Our Picture This! assignment this month was “At the Flea Market.” The amazing diversity of material found at flea markets and antique malls is grist for a photographer’s mill. Not only are there odd and unusual items aplenty—from castoffs to treasures unknown—there’s also the element of the yet-undiscovered art directors, the dealers and vendors who arrange these items in sometimes random, sometimes ironically intentional ways. When photographers talk about capturing “found art” they needn’t go farther than their local flea market to find all they need.
Bicycles are integral to the city of Amsterdam’s lifestyle and while traveling there, I decided to give myself an assignment and carve out time to concentrate on them alone. I set up in the open window of my hotel room along a busy, narrow thoroughfare with a designated bicycle lane, next to the Amstel River, and began to shoot. I recorded an incredible variety of bikes, including some for hauling everything from pets to freight, but this one, which I call “Rush Hour,” has become my favorite.
On The Cover
This month’s issue continues our report of the new products of 2012 based on our coverage of the annual CES/PMA trade show. In this issue we cover new tripods, bags, lenses, and lighting. We also have an in-depth report on new tech that is beginning to revolutionize how we capture images, as well as Image Tech reports on the Sony A65 and Fujifilm X10. Plus there are some new photo stamps coming, this set honoring aerial photography, that we trust all of you who still send letters will use!
Our Picture This! assignment this month was “Things Are Looking Up” and readers responded with a great variety of images with a skyward point of view. Many were architectural studies, and the fascinating compositions we received transformed the spaces in which we work, visit, and live. The abstraction engendered by taking a new point of view was certainly visually rewarding in all the entries we saw. It reminded us that some of the best images we can make are those that are made by looking anywhere but straight ahead, and we think when you look at the images below you’ll agree.
Traveling in winter on the train from Dresden, Germany, the mostly overcast countryside zipped by as the train quickly moved along on its way to our destination in Prague, Czech Republic. Occasionally the sun peeked out from the clouds and lit up the houses and the industrial areas we traveled through. At first I thought my images might be impaired by a too slow shutter speed and the reflection in the train windows, but I quickly decided to use those problems to my advantage. The photos I ultimately made (and named “Views From the Train”) clearly indicate movement, low light, and reflections; qualities that mirror both the literal and metaphorical aspects of the country we traveled through.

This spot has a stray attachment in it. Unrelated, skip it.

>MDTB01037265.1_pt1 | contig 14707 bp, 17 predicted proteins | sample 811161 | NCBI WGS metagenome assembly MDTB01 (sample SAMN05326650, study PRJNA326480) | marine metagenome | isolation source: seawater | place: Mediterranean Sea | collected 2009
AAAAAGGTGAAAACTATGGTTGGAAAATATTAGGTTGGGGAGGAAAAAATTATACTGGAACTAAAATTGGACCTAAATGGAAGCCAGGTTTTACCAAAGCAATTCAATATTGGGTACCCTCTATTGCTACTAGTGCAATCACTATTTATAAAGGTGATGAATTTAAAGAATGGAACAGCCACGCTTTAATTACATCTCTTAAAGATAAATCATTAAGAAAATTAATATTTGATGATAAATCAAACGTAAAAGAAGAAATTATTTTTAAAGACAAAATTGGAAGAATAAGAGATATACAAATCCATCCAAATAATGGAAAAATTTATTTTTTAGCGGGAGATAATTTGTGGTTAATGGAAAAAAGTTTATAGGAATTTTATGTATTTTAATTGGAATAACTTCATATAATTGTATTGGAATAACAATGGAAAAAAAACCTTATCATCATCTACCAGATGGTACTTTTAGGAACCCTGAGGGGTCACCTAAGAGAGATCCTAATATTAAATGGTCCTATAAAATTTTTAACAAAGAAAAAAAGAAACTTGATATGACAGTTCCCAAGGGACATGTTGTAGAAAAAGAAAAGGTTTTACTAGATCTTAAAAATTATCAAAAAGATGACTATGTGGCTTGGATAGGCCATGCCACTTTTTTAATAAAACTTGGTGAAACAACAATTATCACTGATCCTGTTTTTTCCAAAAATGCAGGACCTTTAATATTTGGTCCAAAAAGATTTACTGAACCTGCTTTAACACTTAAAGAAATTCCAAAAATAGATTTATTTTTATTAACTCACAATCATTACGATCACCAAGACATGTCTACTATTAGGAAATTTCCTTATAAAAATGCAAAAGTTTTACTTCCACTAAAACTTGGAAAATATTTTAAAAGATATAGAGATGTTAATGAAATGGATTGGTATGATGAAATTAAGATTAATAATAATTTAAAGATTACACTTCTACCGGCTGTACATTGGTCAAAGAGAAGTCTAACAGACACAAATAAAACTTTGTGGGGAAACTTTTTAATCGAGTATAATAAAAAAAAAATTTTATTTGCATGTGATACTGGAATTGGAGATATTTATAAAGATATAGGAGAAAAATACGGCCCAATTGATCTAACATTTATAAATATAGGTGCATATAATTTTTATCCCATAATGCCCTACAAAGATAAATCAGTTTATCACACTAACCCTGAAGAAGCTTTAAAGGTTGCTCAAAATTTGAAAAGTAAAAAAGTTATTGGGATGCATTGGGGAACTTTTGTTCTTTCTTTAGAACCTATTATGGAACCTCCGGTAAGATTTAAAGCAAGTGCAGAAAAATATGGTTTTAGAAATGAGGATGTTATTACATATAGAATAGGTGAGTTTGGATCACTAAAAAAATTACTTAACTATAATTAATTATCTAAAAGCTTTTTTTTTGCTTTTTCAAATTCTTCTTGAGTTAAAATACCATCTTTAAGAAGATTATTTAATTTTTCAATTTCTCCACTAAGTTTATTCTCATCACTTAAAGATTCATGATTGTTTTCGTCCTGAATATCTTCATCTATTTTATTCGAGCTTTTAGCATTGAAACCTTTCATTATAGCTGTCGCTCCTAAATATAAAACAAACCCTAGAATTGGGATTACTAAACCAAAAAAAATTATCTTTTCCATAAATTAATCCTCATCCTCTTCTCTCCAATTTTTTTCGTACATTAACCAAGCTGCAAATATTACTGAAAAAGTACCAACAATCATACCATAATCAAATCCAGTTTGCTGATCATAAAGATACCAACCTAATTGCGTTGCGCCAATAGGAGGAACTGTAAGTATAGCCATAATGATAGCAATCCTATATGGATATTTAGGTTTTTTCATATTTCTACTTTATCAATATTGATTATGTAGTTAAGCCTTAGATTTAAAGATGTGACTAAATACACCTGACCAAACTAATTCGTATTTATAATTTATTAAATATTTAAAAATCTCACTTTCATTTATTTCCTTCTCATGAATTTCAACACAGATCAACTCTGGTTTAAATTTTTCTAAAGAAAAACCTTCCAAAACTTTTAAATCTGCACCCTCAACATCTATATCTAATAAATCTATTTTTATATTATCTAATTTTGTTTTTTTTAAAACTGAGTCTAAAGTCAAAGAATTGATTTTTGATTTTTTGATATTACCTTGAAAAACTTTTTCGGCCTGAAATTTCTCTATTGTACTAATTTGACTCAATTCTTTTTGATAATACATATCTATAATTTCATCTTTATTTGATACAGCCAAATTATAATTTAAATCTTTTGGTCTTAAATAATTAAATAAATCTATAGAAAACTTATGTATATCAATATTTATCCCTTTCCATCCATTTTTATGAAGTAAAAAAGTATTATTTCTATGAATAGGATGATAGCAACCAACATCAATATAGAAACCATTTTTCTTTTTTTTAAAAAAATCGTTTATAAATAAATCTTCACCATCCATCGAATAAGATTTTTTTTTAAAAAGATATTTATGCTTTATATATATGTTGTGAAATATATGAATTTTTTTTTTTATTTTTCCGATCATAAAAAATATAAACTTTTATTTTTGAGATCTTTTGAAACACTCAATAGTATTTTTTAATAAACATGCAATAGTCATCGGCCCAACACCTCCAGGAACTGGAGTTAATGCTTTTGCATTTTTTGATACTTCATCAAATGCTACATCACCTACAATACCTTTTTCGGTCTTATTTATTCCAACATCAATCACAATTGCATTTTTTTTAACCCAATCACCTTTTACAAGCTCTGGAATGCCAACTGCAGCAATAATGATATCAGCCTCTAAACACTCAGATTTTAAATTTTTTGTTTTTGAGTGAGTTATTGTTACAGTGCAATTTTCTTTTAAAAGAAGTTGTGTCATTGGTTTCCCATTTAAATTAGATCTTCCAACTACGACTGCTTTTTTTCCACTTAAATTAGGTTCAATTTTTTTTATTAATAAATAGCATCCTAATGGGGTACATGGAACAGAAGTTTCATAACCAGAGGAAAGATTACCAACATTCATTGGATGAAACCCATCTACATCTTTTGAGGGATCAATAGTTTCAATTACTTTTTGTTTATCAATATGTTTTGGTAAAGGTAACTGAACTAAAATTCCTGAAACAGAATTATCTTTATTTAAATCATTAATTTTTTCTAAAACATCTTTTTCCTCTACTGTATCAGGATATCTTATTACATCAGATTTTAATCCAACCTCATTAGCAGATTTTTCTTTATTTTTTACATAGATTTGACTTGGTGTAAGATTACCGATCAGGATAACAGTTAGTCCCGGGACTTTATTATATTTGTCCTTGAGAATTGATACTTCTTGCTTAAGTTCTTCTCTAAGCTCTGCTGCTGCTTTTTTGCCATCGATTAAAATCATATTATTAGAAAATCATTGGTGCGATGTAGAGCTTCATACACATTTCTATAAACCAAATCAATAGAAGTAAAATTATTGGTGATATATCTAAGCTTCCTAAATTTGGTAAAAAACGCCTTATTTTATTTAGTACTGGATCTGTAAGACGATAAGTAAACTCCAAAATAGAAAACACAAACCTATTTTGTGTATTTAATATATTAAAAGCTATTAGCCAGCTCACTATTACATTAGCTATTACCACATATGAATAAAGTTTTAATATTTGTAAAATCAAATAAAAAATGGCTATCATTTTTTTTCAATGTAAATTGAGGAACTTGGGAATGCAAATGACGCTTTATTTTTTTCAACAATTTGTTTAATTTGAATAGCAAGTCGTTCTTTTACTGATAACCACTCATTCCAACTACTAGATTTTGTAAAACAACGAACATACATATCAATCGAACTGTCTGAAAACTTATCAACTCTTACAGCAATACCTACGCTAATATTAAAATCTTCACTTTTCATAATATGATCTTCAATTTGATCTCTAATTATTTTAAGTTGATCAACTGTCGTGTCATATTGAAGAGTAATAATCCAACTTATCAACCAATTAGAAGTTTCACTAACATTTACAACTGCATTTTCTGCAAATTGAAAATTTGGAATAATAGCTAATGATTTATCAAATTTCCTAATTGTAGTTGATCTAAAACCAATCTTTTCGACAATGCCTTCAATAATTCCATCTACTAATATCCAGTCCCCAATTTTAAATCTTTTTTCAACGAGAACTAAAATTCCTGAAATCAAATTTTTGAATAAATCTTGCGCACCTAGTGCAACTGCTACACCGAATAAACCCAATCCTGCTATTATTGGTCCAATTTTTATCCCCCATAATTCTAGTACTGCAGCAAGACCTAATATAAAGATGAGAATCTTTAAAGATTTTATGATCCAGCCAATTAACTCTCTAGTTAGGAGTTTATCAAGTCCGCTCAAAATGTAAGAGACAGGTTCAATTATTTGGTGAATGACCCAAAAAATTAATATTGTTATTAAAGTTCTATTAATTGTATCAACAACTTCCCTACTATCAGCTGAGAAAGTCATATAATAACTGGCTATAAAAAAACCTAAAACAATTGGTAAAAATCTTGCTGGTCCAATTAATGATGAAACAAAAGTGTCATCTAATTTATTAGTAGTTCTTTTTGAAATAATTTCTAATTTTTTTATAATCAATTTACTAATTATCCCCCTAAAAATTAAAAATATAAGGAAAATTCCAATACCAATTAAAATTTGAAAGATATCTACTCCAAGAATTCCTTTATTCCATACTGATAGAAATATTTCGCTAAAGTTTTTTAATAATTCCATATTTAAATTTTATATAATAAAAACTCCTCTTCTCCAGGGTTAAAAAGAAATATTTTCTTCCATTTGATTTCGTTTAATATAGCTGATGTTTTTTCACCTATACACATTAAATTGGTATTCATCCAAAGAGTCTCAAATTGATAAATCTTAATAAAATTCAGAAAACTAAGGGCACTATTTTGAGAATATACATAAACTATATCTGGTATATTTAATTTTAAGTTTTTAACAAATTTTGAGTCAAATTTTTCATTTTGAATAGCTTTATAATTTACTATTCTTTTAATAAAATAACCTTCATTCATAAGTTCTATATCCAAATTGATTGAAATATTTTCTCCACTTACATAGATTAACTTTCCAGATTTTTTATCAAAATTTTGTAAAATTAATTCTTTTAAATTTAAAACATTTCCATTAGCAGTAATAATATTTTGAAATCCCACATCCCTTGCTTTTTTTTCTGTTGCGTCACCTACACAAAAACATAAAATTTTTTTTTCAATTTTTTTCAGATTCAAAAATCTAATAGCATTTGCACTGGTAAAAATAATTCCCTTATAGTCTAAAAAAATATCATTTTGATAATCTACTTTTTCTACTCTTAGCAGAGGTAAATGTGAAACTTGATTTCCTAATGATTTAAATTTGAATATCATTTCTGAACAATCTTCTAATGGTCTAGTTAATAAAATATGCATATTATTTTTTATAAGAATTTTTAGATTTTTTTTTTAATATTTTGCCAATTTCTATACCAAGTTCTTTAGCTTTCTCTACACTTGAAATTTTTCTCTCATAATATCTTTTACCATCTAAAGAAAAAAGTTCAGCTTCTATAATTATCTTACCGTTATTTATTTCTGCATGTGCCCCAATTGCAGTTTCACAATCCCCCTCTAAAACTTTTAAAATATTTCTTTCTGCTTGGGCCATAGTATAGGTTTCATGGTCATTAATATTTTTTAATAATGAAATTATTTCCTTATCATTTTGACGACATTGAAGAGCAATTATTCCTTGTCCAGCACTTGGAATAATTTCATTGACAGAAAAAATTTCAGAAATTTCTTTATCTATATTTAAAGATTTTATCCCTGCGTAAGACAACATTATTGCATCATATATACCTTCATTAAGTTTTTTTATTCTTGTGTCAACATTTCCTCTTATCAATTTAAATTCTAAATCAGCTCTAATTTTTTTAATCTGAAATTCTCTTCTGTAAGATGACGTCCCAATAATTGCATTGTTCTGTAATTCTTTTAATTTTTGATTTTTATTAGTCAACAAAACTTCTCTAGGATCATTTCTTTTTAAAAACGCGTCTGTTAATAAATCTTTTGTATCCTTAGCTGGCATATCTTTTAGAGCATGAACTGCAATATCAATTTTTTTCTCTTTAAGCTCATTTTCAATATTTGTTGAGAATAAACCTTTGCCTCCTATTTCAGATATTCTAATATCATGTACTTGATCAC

On The Cover
This month’s issue features the work of a number of photographers who have created their own personal projects and applied great energy, effort, and skill to them. The owl photo is by David FitzSimmons from his Curious Critters book. We also kick off our US trade show coverage this month by highlighting the battle of the D-SLR titans and their new flagship cameras, plus continue our Image Tech series with a lab review of two fascinating mirrorless cameras.
Traveling by plane these days is certainly no joy, a bad situation made worse for photographers who never check their precious gear. Traveling on regional jets, and especially international flights, means not being able to lug large backpacks or roller cases filled with gear on board. And with flights so jammed airlines have gotten even stricter about carry-ons, despite the fact that their policies now make everyone want to carry on rather than shell out the extra bucks. It’s getting pretty nasty out there.
While it might seem odd to have fall colors in late winter, we thought we’d take advantage of the crop of image ops available when the contest began (those luscious fall hues) and to have a bit of color to fight off the winter blahs right now. In any case, readers sent in a host of images from all around the country showcasing the fantastic colors and richness of that very special season. Editing from all the photos received was tough, but we found numerous images that we hope that for you, like for us, was a reminder that seasons do change and that gray and cold (at least here in the Northeast) is not how it always is outside. Please note that while we did not limit the post-processing allowed on these images we tended to choose those where processing enhanced the image and did not overwhelm it.
Hiking through the mountains in the Poudre Canyon above Fort Collins, Colorado, I happened upon a small clearing. Up against a mountain and surrounded by a grove of aspen trees, I found this very old abandoned cabin. The sight of this stopped me in my tracks. I immediately felt chills and a sense that I was stepping back in time. I took very slow steps as I listened to the wind move through the cracks of this home from the past. I felt as though I was trespassing on a family from long ago. I stayed long enough to capture this image with the sun setting the front aglow.
On The Cover
In this month’s issue we cover wedding and portrait topics, including tips on lighting, posing, and gear. We also have bonus lighting gear tests, as well as a look at a new Canon 13” printer and a test of a new breed of a Nikon interchangeable lens camera, the 1 series. We also have a new series of camera lab tests, Image Tech, starting with the Olympus E-PL3. Look for more Image Tech reviews to come in future issues.